In-situ preservation In Tropical Seas:
Case Study on the Avondster Shipwreck

Dublin Core

Title

In-situ preservation In Tropical Seas:
Case Study on the Avondster Shipwreck

Subject

Session 7
Preservation and conservation of wet archaeological materials and site management

Description

The VOC ship Avondster sunk on 2nd July 1659 when anchoring near the beach in Galle Bay, geographically located in the southern part of Sri Lanka. She was re-discovered in 1993 and subjected to a series of research projects including excavation in the bow, stern and mid-ship areas. Due to construction work in Galle Harbour it was important to protect the shipwreck in situ. The environment in the Galle Bay badly affected the wreck site and it was a big challenge to overcome all the harmful factors that were likely to damage the remains of Avondster.

In order to preserve Avondster a plastic net was introduced as a protective layer over the wreck site. This was monitored constantly throughout and after the research period. The protective layer was used over the fragile timbers for nearly 8 years before a violent tsunami hit Galle Bay in December 2004. Despite the serious damage caused on the land by the tsunami, it had less effect on the site and the covering-plastic net was still intact. From that time on monitoring has continued every two months.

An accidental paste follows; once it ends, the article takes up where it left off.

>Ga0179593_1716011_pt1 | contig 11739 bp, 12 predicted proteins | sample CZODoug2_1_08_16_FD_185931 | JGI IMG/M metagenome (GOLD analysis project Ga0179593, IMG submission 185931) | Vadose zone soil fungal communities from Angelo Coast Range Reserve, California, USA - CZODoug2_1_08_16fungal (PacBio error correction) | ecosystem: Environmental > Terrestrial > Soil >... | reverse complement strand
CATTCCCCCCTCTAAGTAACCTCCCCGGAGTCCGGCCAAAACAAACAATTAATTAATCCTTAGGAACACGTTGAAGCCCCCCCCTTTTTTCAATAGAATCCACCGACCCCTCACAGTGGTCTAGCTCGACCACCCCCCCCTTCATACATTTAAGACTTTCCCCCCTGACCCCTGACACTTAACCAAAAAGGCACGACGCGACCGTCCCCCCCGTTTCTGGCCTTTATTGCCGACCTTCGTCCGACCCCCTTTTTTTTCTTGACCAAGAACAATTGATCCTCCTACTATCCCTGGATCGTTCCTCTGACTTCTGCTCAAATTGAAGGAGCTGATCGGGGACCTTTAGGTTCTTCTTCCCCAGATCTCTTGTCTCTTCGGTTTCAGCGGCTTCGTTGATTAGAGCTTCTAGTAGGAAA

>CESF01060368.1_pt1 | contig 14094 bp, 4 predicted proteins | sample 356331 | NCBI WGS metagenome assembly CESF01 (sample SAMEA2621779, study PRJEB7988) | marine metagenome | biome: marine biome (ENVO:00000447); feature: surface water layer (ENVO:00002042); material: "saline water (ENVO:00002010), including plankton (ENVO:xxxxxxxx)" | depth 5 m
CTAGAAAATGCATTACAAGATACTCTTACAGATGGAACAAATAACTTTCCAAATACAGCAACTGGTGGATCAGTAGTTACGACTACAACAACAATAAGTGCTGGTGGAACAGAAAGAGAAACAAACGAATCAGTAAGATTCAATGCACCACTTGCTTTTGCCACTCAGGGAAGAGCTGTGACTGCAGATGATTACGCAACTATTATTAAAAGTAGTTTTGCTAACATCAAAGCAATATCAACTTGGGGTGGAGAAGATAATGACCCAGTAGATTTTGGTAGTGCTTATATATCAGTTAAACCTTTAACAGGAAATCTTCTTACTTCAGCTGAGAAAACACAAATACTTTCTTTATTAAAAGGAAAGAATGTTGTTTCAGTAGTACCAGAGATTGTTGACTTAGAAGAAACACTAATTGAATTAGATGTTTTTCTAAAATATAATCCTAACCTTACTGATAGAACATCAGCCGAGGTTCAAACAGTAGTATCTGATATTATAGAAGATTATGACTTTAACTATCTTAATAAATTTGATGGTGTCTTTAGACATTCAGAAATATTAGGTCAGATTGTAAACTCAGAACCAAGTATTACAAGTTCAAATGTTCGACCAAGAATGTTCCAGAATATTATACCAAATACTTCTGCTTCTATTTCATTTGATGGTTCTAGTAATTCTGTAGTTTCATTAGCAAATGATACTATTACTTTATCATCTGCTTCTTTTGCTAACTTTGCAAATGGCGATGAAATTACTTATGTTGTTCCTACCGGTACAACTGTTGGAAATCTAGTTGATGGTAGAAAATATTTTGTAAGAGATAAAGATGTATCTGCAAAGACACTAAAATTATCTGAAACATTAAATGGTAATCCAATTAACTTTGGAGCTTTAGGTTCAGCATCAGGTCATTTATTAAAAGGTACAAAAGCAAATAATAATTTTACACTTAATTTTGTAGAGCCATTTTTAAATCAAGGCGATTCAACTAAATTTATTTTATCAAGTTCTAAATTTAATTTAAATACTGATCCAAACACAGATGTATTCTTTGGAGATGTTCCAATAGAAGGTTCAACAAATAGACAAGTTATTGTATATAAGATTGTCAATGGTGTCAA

This paper discusses in detail the present condition of the in situ protection and its validity as a preservation technique in the conditions found in tropical seas.

Creator

Chandraratne Wijamunige

Date

November 2011

Files

Citation

Chandraratne Wijamunige, “In-situ preservation In Tropical Seas: Case Study on the Avondster Shipwreck,” The MUA Collection, accessed December 15, 2017, http://www.themua.org/collections/items/show/1250.

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